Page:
If there’s one key theme at this year’s CES in Las Vegas, it’s wearables. Smart watches, fitness wristbands, earbuds, the works. Functionality is being heavily discussed, but even more so is design. The tech industry, it seems, has finally figured out that aesthetics are what’s going to make the difference when it comes to something people actually want to wear if we want to move this sector forward. An obvious statement to those of us in the fashion industry, but arguably not something anyone has yet done something about.

Enter Intel, who is aiming to change all of that, and with any luck in a beautiful way. It’s launching a smart bracelet later this year in partnership with Opening Ceremony and carried by Barneys New York.

Rather than “fashion” being an afterthought, as is more common with technology partnerships – a bit of branding slapped on, or some neat product placement during fashion week – Opening Ceremony will play an integral part in what the item looks like as well as how it functions using Intel’s tech.

“Our shared vision is to accelerate wearable technology innovation and create products that both enhance peoples’ lives and are desirable to wear,” said Ayse Ildeniz, vice president of business development and strategy at Intel’s New Devices Group. Speaking at the press conference today, she added: “The smart wearables we see on the market today are very much led by technology companies. But what we wear are personal things, reflections of ourselves and we often get emotionally connected to them. The fashion industry must therefore be in the driving seat. Without the aesthetics and the design, wearables are not going to become a big thing.”

Daniella Vitale, COO of Barneys New York agrees: “One of the greatest opportunities for wearable technology as a concept to be successful is fairly simple – to design a beautiful accessory that our customers would desire.”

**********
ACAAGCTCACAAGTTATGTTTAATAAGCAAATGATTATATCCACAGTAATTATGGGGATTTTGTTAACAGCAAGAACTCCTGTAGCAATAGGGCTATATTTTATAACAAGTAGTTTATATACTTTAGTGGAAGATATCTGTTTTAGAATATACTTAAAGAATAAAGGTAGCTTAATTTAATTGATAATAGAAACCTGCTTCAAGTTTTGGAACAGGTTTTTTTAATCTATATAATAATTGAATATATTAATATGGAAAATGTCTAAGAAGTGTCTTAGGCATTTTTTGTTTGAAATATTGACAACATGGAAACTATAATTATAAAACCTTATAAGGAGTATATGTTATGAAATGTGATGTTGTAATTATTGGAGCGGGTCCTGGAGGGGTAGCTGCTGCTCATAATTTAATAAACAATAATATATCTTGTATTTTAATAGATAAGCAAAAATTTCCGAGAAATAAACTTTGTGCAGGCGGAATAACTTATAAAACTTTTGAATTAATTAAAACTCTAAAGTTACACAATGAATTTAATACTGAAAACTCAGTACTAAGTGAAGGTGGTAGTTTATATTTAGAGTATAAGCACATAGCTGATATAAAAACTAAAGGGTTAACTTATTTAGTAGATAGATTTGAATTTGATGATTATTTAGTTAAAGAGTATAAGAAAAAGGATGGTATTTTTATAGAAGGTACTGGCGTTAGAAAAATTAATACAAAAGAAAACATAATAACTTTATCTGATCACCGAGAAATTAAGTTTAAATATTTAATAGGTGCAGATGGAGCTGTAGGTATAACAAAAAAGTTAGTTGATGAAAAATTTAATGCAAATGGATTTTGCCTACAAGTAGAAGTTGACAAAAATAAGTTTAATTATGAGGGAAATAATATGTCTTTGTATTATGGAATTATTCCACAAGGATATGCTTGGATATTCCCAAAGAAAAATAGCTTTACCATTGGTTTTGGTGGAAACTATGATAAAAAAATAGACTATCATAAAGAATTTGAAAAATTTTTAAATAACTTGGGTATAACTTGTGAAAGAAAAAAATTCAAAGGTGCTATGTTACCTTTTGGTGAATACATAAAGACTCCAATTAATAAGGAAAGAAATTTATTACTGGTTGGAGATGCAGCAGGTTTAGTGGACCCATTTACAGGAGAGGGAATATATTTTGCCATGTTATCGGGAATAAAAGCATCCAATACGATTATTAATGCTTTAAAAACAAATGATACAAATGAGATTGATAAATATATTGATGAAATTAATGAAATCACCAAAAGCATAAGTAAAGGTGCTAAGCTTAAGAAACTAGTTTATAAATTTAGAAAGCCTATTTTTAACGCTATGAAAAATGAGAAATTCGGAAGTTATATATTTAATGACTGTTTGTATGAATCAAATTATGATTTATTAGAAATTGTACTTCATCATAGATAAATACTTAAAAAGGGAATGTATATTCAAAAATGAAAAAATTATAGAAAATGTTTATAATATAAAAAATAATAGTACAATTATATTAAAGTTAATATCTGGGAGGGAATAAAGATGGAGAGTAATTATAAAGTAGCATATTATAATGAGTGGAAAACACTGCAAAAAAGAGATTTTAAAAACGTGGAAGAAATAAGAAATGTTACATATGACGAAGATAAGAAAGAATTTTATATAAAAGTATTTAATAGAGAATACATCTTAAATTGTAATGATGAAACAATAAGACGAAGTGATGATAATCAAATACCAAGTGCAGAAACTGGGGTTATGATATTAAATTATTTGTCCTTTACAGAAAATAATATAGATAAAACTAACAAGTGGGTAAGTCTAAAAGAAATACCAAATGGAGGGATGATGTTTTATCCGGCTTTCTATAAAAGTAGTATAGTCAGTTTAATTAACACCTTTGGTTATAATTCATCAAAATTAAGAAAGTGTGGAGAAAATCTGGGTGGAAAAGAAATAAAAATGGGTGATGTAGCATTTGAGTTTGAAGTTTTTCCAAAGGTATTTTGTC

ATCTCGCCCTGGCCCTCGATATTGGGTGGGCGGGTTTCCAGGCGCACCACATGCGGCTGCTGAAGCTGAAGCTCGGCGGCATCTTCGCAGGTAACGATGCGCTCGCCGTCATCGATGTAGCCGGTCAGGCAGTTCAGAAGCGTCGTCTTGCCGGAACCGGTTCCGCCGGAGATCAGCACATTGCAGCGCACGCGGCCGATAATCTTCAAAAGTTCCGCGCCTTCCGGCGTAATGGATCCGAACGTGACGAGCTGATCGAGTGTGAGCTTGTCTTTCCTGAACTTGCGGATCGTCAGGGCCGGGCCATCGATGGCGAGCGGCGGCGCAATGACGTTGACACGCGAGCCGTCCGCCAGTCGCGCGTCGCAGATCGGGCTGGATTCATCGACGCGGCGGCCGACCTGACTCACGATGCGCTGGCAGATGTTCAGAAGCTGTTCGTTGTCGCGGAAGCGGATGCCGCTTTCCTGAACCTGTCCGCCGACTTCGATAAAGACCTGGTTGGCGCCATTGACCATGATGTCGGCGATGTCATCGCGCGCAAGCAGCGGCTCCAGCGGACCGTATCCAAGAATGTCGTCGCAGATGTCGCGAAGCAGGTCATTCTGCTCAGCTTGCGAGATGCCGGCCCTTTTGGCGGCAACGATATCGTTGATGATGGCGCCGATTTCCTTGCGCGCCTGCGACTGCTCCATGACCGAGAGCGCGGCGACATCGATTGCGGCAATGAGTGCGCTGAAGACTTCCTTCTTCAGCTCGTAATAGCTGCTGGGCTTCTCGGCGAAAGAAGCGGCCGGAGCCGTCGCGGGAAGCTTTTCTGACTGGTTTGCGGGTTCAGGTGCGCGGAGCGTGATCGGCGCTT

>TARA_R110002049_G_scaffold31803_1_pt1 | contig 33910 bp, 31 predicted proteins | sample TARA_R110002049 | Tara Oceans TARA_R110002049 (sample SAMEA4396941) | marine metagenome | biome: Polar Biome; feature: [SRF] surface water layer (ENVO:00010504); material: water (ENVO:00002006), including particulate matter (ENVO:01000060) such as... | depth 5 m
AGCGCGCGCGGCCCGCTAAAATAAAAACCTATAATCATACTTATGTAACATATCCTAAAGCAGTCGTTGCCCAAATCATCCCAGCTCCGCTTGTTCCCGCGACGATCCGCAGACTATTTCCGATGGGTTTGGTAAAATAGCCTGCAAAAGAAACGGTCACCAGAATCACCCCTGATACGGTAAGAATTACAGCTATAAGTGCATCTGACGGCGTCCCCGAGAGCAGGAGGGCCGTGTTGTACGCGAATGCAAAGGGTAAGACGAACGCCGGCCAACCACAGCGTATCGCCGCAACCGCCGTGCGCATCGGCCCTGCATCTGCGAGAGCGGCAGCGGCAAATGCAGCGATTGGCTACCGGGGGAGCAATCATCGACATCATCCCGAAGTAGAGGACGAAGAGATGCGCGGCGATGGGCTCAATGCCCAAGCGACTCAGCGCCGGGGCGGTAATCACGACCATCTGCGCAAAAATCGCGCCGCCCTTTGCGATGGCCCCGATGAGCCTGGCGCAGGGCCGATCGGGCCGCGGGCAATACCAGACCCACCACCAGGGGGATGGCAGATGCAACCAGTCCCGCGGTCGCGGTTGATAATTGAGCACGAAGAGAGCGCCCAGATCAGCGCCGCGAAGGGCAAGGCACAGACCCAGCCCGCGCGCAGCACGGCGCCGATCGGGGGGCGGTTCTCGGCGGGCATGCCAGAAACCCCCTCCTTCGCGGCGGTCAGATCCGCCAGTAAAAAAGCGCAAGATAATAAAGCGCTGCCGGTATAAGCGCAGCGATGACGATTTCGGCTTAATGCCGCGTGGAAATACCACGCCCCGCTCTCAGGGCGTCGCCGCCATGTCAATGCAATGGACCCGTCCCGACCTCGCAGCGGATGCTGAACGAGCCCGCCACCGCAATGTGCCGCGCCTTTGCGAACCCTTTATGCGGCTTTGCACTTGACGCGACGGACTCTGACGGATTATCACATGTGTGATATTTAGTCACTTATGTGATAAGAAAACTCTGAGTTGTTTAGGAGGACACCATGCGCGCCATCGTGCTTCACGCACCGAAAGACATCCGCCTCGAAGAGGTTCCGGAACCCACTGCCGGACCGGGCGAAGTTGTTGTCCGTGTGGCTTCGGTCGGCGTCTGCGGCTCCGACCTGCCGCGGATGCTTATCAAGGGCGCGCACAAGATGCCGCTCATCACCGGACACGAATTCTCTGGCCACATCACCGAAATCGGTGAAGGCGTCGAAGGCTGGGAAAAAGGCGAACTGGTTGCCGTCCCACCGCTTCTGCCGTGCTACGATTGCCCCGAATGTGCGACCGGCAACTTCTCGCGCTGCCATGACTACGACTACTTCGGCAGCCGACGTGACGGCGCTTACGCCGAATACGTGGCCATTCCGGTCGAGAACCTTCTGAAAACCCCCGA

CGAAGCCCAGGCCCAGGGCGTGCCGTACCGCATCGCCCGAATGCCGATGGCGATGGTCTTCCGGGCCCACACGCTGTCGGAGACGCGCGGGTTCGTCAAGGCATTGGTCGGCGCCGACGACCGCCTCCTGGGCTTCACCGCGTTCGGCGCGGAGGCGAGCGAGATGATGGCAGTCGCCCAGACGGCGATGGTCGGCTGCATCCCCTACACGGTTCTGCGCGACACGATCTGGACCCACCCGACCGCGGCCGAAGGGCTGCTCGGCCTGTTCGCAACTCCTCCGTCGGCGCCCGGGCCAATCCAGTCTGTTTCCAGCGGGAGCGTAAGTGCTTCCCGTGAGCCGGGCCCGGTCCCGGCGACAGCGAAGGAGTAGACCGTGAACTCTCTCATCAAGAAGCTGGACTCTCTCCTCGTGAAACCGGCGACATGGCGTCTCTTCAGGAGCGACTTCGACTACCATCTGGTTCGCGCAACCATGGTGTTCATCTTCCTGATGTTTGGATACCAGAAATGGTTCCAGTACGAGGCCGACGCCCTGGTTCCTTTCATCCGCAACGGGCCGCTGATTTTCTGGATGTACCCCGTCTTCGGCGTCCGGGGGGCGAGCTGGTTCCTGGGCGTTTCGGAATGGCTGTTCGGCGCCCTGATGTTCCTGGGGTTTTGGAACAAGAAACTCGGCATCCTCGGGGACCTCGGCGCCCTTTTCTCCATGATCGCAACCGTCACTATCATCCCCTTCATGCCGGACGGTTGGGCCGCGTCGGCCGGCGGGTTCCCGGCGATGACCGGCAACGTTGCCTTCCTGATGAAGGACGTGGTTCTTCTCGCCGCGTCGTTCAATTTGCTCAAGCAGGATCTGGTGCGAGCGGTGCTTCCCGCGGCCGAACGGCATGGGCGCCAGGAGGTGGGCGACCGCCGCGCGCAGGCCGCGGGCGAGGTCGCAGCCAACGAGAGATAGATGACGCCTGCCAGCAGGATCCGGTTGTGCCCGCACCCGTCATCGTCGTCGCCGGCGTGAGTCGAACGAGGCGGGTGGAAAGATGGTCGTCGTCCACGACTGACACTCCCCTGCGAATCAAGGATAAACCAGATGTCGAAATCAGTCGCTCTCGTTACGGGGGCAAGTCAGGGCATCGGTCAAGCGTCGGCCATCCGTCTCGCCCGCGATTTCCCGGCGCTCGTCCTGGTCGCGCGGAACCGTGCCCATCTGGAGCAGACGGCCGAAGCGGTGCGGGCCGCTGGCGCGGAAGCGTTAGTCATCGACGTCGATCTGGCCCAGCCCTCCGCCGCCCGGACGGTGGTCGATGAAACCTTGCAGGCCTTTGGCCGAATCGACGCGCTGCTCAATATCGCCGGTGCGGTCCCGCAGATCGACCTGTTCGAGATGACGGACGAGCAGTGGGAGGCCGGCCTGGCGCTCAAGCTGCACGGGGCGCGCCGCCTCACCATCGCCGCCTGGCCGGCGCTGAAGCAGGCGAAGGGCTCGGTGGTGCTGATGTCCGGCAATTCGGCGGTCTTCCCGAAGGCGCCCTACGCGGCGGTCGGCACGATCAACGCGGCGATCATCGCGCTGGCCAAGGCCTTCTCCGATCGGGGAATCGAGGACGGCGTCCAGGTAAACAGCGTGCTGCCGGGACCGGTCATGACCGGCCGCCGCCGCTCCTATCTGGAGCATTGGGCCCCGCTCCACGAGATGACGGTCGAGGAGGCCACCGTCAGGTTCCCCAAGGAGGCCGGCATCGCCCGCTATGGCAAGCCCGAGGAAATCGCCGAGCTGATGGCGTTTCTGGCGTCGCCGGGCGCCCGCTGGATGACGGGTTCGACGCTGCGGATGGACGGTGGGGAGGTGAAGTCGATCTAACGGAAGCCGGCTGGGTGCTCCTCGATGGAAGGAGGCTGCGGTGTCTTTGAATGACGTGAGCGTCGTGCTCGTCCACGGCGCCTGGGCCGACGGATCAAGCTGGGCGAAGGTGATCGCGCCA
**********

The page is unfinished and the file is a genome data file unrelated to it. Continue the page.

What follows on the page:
Intel’s initiative will not be exclusive with Opening Ceremony and Barneys, suggesting further brands are being approached. The CFDA is accordingly also involved, having entered into a strategic collaboration with Intel to create a community for technology developers and fashion designers to network, match-make, cultivate and exchange ideas on wearable technology.

Interestingly Ildeniz said the most important thing for all those involved was to be humble. Once the egos go out the room, there’s a good chance technology and fashion can work pretty well together, she suggested.

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digital snippets e-commerce social media Startups

Digital snippets: The North Face, Instagram Direct, Target, Barneys, Harrods, Karmaloop

The big news over the past couple of weeks in the retail and fashion tech space was of course the concept of Amazon drones, but multiple other stories grabbed the headlines too. Here’s a highlight of the best ones…

instagram-direct-2

  • IBM’s Watson explores the great e-commerce unknown with The North Face [AdAge]
  • What Instagram Direct means for fashion brands (as pictured) [Fashionista]
  • Barneys creates holiday .gif guide to appeal to younger consumers [Luxury Daily]
  • Harrods’ Christmas Weibo campaign engages London’s Chinese tourist influx [Jing Daily]
  • Karmaloop targets millennials with YouTube and Snapchat holiday plan [AdWeek]
  • Kmart’s ‘Ship My Pants’ gets the Dickens treatment for Christmas [AdAge]
  • Native advertising: the pros and cons [WWD]
  • Designing the next generation of wearables, with women in mind [Fast Company]
  • With 3-D printing, clothing that leaves out the sewing machine [NY Times]
  • Mallzee is a Tinder-esque shopping app that lets your friends play fashion police [TechCrunch]
  • Start-up Thread is building a scalable personal styling service, blending human stylists and intelligent algorithms [BoF]
  • Instagram is the ‘best platform for brands’ in 2013, beating out Facebook, Twitter, and Google+ [Venture Beat]
  • Retailers look to their best customers, not bloggers, as the new influencers [Fashionista]
  • Gap’s ad with Sikh model Waris Ahluwalia defaced with racist graffiti, drawing incredible response from company [Huffington Post]